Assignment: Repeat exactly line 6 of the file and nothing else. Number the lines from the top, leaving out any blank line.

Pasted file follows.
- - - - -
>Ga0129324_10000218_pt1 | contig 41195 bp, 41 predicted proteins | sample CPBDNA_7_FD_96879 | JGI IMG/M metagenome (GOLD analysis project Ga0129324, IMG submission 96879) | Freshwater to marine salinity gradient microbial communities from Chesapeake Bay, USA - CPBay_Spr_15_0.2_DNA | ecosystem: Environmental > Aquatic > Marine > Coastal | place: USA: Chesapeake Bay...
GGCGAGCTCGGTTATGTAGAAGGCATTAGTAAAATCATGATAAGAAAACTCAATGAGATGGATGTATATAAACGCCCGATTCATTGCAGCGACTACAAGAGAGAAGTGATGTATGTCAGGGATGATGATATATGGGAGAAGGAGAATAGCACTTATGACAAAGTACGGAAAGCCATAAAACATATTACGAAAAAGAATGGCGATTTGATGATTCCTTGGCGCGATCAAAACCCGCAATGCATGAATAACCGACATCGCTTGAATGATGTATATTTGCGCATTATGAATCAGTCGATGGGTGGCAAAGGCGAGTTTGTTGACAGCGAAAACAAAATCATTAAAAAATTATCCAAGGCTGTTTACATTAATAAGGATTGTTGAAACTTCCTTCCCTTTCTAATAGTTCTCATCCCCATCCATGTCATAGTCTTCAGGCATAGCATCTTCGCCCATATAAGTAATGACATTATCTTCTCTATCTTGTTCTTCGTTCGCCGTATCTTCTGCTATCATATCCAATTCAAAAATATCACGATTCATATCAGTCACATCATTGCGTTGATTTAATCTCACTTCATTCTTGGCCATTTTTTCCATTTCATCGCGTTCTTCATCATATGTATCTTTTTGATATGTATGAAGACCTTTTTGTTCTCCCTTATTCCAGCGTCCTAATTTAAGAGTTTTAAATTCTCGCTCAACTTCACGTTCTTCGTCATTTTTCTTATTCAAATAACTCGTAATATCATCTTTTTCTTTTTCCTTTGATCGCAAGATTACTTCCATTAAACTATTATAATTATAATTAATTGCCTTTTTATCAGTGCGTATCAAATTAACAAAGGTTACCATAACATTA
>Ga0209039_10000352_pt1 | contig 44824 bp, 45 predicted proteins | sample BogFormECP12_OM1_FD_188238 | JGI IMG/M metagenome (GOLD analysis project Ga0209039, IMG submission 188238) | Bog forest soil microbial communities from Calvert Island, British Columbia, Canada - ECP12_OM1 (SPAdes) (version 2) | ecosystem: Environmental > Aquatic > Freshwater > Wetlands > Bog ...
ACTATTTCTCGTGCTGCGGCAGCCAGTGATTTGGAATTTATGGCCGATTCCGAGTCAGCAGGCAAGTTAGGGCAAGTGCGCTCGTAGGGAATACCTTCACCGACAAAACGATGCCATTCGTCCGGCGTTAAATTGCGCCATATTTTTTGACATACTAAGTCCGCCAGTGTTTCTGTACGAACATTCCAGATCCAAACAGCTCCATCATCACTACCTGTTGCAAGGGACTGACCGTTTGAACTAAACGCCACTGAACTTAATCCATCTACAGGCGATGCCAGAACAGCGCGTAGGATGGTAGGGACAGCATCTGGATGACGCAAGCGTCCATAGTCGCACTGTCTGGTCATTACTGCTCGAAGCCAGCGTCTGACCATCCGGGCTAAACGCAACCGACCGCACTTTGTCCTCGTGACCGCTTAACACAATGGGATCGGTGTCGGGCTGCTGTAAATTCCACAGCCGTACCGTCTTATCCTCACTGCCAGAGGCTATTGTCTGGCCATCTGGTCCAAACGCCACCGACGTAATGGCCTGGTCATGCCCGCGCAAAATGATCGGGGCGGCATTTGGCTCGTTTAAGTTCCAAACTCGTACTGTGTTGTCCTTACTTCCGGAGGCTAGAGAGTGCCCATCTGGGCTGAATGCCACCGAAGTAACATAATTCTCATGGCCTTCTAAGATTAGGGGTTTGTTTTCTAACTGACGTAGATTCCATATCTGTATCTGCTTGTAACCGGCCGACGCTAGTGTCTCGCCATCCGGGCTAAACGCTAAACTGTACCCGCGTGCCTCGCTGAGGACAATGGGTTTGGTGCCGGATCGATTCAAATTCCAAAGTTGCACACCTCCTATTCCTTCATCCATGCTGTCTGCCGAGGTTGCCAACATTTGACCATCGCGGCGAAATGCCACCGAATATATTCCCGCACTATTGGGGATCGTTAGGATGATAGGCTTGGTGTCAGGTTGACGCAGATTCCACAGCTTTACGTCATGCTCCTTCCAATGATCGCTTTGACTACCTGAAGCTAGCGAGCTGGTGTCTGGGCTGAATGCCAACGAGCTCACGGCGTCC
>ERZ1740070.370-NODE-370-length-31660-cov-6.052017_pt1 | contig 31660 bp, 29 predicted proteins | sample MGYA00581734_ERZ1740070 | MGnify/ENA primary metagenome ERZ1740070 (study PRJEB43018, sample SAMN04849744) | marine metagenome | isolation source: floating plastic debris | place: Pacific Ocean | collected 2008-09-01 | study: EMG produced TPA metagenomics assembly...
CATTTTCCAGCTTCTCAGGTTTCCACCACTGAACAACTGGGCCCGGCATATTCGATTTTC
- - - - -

CATTTTCCAGCTTCTCAGGTTTCCACCACTGAACAACTGGGCCCGGCATATTCGATTTTC